Book Review: Girls Research! Amazing Tales of Female Scientists by Jennifer Phillips
Disclosure: I received this book from a Goodreads giveaway on the premise that I would review it.
This is a part of the Girls Rock! series by Capstone Books, which presents short biographies of women and their achievements, aimed primarily at young girls. In this book’s case, the stories are about female scientists and women who made advances in science-related fields. The introduction talks a bit about the difficulties that faced women who wanted to become scientists, and still do. But it’s emphasized that these are women who overcame those obstacles.
There’s a variety of presentations, from short quarter page blurbs to two-page spreads. Some entries have a dry recitation of facts, while others use “creative non-fiction” for the scientist to tell her story in the first person. There are plenty of photographs, some in color.
Naturally, the usual suspects such as Marie Curie and Florence Nightingale appear, but there are also much less well known examples, such as Chien-Shiung Wu, who was a vital member of the Manhattan Project. There’s a good effort to include diversity, but the book does tend a little bit U.S./Western Europe-centric.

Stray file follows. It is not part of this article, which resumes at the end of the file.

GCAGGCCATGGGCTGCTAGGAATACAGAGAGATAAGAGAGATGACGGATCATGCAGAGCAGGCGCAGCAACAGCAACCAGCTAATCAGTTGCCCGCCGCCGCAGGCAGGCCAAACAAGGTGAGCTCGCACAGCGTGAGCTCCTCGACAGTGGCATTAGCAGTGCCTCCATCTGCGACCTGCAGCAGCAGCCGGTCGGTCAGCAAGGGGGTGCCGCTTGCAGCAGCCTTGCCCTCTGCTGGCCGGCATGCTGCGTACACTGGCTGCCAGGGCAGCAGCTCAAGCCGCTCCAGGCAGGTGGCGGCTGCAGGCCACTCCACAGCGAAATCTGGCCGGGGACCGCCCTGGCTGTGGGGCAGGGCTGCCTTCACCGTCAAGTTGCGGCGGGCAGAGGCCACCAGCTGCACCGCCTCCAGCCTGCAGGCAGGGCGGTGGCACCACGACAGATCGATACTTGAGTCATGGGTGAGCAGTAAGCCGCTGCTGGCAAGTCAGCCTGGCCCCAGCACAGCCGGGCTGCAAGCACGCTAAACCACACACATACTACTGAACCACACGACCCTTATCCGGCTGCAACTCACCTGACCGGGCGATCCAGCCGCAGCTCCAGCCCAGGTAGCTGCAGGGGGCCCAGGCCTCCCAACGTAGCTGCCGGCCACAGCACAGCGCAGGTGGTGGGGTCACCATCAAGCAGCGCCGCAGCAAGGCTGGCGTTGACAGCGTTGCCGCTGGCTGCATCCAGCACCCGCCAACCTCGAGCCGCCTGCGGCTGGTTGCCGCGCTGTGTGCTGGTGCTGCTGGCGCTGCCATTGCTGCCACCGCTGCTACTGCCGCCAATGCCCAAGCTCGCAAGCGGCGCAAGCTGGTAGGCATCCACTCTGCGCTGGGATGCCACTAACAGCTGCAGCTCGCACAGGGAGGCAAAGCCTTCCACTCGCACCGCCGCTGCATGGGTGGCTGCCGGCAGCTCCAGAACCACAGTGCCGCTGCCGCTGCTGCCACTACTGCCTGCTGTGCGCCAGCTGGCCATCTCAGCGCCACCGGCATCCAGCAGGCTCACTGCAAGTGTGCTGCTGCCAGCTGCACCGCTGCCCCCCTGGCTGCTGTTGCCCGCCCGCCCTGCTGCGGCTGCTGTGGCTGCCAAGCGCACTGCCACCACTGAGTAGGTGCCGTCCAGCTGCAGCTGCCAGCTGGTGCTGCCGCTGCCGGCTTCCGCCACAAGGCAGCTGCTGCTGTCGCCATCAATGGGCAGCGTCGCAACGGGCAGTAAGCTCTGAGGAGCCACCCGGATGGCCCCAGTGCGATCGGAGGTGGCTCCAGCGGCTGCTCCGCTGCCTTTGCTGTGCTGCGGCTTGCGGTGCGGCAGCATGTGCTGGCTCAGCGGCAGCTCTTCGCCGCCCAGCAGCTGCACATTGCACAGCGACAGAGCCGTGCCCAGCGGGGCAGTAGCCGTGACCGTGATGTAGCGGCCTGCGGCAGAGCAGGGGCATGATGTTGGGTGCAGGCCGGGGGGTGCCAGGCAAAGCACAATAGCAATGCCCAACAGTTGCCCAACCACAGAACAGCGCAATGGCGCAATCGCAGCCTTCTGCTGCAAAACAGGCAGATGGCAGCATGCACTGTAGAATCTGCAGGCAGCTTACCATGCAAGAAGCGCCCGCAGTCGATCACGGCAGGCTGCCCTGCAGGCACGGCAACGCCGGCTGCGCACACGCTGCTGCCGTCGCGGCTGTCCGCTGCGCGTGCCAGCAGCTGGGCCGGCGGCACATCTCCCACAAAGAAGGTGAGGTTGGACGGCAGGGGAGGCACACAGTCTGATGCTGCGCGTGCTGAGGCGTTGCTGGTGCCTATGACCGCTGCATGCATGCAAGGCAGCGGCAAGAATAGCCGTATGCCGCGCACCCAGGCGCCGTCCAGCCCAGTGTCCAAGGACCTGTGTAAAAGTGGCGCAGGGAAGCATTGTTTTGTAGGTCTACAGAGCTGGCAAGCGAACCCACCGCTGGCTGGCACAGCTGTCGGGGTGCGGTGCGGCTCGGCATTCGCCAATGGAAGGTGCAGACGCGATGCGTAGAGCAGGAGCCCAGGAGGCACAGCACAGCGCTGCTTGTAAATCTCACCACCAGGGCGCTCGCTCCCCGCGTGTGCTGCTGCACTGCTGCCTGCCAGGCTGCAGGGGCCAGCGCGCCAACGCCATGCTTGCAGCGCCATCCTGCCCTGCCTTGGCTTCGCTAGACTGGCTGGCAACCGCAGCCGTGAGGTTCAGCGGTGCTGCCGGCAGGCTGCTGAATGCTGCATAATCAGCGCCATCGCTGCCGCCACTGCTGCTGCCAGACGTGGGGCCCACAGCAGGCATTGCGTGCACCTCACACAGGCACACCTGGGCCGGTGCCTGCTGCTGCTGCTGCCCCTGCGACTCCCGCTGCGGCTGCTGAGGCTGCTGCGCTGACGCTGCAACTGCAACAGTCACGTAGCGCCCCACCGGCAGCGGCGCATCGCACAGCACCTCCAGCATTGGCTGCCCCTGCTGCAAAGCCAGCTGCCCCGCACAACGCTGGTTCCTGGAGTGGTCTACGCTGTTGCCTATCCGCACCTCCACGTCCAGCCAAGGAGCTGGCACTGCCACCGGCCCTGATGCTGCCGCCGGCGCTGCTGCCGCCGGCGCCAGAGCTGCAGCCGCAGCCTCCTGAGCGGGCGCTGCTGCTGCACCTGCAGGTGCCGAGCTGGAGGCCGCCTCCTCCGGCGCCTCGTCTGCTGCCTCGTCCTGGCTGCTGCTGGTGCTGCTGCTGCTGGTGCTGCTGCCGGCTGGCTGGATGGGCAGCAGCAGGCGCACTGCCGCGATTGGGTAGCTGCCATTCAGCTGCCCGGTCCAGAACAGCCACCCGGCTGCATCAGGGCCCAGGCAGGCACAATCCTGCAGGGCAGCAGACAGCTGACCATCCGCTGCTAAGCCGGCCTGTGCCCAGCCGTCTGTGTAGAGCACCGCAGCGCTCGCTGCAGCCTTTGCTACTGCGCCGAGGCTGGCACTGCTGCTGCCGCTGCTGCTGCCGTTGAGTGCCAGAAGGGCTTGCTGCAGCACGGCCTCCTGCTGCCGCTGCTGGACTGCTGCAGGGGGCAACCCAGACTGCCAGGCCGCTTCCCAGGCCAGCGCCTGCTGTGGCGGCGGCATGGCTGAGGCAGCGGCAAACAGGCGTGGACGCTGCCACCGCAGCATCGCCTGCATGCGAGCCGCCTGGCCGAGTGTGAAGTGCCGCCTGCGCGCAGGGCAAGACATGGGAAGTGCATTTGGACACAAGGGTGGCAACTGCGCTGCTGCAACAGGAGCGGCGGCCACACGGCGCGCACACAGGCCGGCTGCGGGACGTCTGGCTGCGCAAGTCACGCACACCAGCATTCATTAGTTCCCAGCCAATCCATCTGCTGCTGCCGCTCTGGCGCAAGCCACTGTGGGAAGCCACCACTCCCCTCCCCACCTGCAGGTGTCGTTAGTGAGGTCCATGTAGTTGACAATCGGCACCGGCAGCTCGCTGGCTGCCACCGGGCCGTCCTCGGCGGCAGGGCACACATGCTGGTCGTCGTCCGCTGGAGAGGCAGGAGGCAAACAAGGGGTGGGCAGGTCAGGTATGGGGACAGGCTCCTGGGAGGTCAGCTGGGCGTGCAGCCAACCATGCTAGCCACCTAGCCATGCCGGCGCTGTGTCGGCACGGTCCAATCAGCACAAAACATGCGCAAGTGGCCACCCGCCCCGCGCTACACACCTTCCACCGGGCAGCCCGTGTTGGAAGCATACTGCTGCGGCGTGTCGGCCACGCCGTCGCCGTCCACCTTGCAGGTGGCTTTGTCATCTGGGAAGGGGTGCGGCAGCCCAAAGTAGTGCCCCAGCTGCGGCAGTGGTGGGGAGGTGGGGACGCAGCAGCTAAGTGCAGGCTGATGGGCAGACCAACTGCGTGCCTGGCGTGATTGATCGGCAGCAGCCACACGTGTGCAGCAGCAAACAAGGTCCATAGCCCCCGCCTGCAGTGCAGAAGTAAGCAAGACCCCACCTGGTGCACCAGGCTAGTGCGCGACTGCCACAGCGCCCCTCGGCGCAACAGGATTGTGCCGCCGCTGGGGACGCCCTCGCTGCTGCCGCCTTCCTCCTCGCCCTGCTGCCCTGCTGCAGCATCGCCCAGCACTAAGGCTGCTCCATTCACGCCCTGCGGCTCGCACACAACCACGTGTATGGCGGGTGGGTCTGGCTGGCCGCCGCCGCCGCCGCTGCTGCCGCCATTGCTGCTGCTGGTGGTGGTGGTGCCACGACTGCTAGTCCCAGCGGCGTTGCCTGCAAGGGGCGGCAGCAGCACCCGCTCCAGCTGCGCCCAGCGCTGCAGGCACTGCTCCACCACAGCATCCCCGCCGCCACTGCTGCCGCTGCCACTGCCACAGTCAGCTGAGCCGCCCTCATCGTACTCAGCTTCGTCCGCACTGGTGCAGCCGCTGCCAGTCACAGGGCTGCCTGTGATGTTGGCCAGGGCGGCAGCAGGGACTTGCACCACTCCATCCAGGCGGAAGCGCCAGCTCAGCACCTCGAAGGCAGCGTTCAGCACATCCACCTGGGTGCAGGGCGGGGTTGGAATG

The obstacles faced by women who are scientists are mentioned in various stories; difficulty getting an education, getting hired, getting listened to (a couple of them had their research outright stolen!) At least one is mentioned as having additional difficulties because she was Jewish in Mussolini’s Italy.
But there are also accounts of Frances Glessner Lee, who turned her dollhouse hobby to good use in developing forensic crime investigation techniques, and Hedy Lamarr, who was a glamorous Hollywood actress when not inventing torpedo guidance systems.
The biographies are grouped by the type of science (astronomers here, primate researchers there) with an alphabetical index at the end. There’s also a timeline of when these scientists did their most important work. My major nitpick is that the source citations are on the indicia page in tiny print, and not well-formatted. The bibliography is short and a bit lacking; parents will need to do the heavy lifting to find more complete biographies and vet them for their children.
The book has a nice sturdy binding, suitable for elementary and middle school libraries. While the primary audience is of course elementary school girls, boys should also find the biographical sketches interesting, and parents may find out some new things too.